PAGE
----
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Re: Word processor - LyX
Ian Bicking wrote:
> > Yes, I realize that, for the youngest. I've taught simple word
> > processing to 8-year old kids, and I think that IF they start at that
> > age, then maybe 10 years old is a good age to start with LyX kind of
> > formatting, maybe even earlier. That kind of formatting is present
> > in many other word processors too, like abiword, but I think a
> > completely consequent processor like LyX would be more pedagogical.
> Given the choice a concrete interface is generally
> prefered -- only after working on something large for a while does
> structured word processing seem inviting.
> So the need for structured word processing is not very immediate
> or direct for the younger student -- or even for most pre-graduate-
> level college students.
But is that because the visual method of composition is preferred or
because there was heretofore no easy method of working structurally? I
think that starting children thinking about the logical structure of
their compositions at an early age can only be a good thing.
> I wonder if it would be best to start with a good HTML editor (i.e.,
> one that doesn't try to look just like a word-processor). It has a
> natural appeal to students, making web pages and all. At the
> same time, it could help a student think about writing in a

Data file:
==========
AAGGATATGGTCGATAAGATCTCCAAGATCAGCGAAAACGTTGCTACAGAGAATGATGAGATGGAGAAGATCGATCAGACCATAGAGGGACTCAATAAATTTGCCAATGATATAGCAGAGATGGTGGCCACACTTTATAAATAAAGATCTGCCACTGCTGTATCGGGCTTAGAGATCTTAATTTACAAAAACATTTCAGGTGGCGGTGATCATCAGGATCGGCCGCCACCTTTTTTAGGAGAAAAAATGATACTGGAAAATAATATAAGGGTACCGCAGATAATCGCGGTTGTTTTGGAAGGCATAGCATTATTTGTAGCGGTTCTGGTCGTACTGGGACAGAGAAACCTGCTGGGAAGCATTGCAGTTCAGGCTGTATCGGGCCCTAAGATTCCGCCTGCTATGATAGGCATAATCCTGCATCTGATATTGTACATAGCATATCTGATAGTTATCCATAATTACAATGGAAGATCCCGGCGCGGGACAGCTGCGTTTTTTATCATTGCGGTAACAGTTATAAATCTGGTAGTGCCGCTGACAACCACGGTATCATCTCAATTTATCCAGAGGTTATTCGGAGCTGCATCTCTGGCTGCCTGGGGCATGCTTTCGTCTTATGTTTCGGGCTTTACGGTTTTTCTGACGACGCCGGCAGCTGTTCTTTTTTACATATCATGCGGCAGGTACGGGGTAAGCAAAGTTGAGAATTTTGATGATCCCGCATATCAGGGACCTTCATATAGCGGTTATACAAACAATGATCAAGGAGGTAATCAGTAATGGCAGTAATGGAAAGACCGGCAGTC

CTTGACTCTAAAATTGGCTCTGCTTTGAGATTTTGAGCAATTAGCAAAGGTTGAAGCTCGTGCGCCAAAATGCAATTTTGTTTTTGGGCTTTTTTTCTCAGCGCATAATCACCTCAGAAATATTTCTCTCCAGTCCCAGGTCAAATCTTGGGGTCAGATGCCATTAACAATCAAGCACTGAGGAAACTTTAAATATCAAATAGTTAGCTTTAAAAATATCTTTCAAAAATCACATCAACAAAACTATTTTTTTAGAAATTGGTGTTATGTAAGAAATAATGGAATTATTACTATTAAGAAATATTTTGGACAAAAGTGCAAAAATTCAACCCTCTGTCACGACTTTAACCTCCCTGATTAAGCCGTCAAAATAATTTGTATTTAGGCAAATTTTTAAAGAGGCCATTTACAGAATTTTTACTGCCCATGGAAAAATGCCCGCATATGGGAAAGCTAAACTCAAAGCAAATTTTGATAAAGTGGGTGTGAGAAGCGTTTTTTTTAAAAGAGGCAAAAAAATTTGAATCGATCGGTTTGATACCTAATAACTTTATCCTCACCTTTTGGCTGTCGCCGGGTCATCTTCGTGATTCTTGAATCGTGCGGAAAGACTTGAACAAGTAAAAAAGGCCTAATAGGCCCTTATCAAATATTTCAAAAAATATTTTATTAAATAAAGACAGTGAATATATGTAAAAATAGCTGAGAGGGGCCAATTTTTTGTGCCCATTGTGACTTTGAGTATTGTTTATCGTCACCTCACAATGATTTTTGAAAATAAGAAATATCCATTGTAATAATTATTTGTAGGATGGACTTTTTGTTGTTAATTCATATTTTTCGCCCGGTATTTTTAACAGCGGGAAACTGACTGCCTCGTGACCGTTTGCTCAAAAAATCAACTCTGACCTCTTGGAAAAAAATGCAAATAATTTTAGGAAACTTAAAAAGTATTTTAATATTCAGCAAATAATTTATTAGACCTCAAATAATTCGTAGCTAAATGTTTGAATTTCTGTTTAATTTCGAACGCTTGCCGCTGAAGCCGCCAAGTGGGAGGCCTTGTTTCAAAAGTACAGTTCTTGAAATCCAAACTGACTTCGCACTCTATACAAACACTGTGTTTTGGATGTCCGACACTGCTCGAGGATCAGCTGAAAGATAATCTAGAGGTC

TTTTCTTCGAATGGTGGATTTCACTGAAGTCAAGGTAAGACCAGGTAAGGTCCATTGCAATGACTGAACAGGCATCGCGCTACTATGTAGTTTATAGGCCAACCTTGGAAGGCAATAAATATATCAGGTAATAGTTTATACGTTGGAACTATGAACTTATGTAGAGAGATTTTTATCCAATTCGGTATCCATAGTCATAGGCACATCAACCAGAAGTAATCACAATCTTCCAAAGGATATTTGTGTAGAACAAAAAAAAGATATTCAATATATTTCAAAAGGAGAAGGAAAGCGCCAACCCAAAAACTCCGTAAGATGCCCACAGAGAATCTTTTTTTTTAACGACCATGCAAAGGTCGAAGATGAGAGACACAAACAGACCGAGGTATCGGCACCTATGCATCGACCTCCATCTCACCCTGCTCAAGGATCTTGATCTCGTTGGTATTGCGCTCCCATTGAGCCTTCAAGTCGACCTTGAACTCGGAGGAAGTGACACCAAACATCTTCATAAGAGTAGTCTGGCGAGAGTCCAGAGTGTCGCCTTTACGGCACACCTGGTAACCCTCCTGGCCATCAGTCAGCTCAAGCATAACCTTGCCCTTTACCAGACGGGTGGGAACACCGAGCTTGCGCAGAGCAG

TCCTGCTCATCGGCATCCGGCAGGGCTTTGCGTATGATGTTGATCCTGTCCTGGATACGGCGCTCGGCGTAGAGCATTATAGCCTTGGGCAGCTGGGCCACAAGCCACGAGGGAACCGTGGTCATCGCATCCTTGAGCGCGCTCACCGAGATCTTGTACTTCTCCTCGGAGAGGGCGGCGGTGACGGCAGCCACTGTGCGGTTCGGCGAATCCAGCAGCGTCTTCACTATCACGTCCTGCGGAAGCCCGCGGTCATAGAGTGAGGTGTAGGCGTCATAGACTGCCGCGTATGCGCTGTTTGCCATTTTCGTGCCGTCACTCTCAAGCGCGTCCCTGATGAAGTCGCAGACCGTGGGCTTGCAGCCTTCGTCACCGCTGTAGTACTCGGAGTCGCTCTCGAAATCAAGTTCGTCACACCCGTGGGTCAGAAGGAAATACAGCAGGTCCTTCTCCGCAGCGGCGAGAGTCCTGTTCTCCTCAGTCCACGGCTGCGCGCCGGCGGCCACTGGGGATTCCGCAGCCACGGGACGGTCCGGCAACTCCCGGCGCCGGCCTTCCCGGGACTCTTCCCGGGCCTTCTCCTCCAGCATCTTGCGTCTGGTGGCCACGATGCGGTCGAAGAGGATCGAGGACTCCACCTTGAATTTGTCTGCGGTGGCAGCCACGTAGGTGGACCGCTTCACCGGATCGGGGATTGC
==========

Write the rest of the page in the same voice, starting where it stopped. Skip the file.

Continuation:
> structured way. Are there any good, Free HTML editors?
If you mean "WYSIWYG" HTML editors, no. Of course given the nature of
HTML I'll argue that there is no such thing as a true WYSIWYG editor.
There is asWedit (I may have their non-standard capitalization wrong),
but I'm not sure that would be appropriate for younger students.
> > Now, of course, it could be frustrating to use LyX, not being able to
> > format the text the way you expect to.. In time, you have to learn
> > when to use wich kind, but seing the result of a latex-formatted
> > text, looking just like a book or scientific article, is a motivator.
> LyX is neat. Part of me wishes that LyX could be the word
> processor for everyone -- if not now, somewhere in its future
I agree, LyX is neat. As to the frustration of not formatting text
easily, I suspect that's also an artifact of using visually-oriented
wordprocessors too much. The whole point should be that the visual
presentation of textual information is an important but ancillary topic,
while logically and rationally structuring one's thoughts and writing
them down is the central point. I think that a "wordprocessor" (like
LyX) that made that separation explicit could be very useful in teaching
children not to design pretty pages but to logically and forcefully
present their thoughts to others. You can probably see that I also
lament the demise of rhetoric classes in most US schools :-).
Doug Loss A life spent making mistakes is not only
Data Network Coordinator more honorable, but more useful than a
Bloomsburg University life spent doing nothing.
email@example.com G. B. Shaw